I can buy "local" seafood but many people cannot--and even if you don't want to buy farmed seafood or fresh water fish, you can't find out if it is or not. I don't think any of fish/seafood in the frozen section of the supermarket I usually go to states if the fish/seafood is farmed or wild caught. And while one of three supermarkets in the town I live in states on the sign/slabels whether or not the fish/seafood in the 'fresh fish/seafood" case is farmed or fresh caught (and sometimes even where the product is from) I don't think at least one of the others does. If you ask, the person behind the counter may or may not know. Because salmon is a 'product' of Oregon, there was a big stink when people found out that farmed salmon were being injected with coloring so they'd look as "good" (or the same) as the wild caught salmon. At least for a while, the food coloring or dye was no longer used.

For years, because I live in a community that at one time derived much of its income from fishing, crabbing, etc., I've bought locally caught fish, crab whenever I can just to support "local" business (although an individual can buy only some stuff directly from the fishermen--not everything they fish for). "Local" is in quotes because while the fishermen may be based here in Oregon, many of them go as far as Alaska to fish. I've gone crabbing a few times but don't enjoy fishing.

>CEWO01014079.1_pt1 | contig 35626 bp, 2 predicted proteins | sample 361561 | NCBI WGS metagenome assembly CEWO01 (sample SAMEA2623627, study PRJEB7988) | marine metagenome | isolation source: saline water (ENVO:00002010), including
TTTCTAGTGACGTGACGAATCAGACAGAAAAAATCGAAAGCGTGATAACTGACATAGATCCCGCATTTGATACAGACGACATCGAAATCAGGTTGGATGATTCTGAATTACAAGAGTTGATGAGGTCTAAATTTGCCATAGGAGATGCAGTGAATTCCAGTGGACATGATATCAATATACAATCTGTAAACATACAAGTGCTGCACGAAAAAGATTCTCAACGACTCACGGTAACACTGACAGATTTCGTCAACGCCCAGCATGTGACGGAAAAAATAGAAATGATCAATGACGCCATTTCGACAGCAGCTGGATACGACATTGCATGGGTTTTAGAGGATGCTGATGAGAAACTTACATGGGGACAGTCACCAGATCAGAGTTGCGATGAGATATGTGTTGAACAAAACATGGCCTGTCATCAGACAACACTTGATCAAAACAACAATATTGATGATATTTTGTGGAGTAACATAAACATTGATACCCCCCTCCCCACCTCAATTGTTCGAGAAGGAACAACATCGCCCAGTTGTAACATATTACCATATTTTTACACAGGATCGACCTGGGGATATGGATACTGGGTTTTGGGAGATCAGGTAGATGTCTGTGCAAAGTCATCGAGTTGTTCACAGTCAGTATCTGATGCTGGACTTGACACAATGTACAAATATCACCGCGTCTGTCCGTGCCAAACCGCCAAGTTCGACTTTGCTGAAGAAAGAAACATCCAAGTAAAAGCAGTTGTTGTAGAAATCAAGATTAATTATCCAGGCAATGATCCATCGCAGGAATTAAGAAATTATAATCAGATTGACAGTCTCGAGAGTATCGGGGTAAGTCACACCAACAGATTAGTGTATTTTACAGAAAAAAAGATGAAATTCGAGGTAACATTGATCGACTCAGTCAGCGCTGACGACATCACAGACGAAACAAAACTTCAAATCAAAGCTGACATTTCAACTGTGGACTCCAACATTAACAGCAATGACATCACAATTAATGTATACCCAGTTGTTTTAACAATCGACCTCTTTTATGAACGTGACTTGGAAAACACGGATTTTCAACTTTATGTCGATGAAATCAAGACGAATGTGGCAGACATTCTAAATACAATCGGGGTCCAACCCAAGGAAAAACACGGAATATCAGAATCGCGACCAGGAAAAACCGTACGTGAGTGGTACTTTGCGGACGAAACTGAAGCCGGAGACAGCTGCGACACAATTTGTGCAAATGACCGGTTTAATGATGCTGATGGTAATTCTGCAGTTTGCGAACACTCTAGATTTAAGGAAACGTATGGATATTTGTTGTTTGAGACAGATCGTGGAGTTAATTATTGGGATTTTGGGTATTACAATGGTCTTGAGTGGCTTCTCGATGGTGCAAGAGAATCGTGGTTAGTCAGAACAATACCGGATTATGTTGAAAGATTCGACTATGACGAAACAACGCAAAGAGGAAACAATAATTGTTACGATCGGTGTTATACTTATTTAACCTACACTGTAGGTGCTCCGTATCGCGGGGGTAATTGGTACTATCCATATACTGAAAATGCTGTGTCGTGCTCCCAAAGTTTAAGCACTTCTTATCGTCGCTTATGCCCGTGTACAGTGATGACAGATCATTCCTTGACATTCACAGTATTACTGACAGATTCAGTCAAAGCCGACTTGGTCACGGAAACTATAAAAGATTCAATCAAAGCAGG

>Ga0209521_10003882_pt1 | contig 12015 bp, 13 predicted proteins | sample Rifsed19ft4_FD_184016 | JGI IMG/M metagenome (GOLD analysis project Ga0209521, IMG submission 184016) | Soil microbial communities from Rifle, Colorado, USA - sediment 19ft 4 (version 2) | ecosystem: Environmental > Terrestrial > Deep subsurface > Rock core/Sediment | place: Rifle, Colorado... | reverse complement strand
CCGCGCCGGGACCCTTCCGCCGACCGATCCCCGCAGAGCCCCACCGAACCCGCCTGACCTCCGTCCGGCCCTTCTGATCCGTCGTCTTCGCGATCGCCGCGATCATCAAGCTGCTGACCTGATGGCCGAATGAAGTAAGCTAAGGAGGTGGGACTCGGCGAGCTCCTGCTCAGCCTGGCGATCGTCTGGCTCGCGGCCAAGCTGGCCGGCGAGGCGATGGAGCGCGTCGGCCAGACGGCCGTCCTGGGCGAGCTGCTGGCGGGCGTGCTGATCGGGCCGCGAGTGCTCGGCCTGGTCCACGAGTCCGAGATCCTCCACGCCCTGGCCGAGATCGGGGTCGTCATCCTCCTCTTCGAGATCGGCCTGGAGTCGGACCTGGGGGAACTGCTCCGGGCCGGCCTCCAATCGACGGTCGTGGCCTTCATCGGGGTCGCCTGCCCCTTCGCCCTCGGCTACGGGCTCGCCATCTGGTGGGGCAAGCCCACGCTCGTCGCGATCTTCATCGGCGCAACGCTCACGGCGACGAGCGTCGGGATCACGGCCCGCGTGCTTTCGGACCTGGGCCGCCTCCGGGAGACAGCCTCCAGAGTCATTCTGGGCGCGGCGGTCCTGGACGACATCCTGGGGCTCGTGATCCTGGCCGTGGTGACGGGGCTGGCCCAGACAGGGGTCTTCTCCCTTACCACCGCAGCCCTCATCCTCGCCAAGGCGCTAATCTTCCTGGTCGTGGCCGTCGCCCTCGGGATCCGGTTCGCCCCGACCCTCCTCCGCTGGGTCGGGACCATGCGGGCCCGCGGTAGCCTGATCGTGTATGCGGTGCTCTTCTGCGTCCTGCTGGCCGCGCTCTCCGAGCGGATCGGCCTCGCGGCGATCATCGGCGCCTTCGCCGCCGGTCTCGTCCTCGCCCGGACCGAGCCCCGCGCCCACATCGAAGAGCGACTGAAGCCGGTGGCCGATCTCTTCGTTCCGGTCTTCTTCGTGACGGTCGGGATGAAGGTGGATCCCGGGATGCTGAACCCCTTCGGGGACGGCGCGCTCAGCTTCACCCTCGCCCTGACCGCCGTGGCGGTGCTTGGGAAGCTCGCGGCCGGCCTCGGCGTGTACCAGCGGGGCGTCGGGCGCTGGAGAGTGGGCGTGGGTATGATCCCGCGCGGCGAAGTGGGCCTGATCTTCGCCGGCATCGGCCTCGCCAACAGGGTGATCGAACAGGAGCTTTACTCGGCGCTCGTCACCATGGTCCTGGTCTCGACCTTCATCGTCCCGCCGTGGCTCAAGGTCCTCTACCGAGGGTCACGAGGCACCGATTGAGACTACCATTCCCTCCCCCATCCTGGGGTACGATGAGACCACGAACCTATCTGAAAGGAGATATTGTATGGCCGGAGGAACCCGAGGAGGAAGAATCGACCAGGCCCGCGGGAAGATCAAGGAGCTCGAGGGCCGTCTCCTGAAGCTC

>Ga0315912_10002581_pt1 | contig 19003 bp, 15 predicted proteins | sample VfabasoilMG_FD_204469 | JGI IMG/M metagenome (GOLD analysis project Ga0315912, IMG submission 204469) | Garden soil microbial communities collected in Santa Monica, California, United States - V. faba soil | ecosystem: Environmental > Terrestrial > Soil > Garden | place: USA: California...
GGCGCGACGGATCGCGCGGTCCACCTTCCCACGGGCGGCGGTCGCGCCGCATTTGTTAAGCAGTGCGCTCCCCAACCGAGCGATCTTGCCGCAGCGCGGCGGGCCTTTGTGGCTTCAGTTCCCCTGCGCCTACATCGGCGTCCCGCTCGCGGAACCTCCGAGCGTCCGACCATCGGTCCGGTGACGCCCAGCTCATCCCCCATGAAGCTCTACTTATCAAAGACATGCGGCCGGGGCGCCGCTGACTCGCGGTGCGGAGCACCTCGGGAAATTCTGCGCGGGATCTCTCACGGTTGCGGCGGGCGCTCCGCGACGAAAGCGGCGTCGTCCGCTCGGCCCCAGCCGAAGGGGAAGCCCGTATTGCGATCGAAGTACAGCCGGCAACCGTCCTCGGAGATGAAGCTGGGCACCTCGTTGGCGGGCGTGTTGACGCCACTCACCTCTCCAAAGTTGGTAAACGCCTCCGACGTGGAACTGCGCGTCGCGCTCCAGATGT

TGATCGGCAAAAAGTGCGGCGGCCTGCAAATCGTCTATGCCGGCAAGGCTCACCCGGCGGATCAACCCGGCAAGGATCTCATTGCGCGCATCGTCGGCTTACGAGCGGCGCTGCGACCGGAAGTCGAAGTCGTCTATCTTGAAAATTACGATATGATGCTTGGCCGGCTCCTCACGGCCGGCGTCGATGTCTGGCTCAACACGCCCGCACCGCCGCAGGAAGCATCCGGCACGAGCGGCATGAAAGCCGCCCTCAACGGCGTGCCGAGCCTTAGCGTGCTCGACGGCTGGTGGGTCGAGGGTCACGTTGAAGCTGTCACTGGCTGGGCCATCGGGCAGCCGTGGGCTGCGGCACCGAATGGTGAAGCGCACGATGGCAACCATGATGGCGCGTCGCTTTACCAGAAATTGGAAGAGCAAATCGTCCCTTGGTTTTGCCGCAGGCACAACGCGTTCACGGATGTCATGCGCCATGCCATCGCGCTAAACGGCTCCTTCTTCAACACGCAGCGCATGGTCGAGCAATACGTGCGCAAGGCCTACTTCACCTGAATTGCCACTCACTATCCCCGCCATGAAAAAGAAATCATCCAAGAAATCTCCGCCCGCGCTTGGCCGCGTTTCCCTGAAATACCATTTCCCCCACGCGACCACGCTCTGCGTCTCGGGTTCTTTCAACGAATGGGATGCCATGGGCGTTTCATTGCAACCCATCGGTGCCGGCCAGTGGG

But I never thought about what 'farming' shrimp or fish involved--until the tsunami hit Indonesia. One of the articles I read described in considerable detail just how toxic and destructive shrimp and other farming was as done in Indonesian waters. I started looking at labels at the fish counters and if there were no labels, asking the person behind the counter if whatever it was, was farmed or not--if they couldn't tell me, I didn't buy.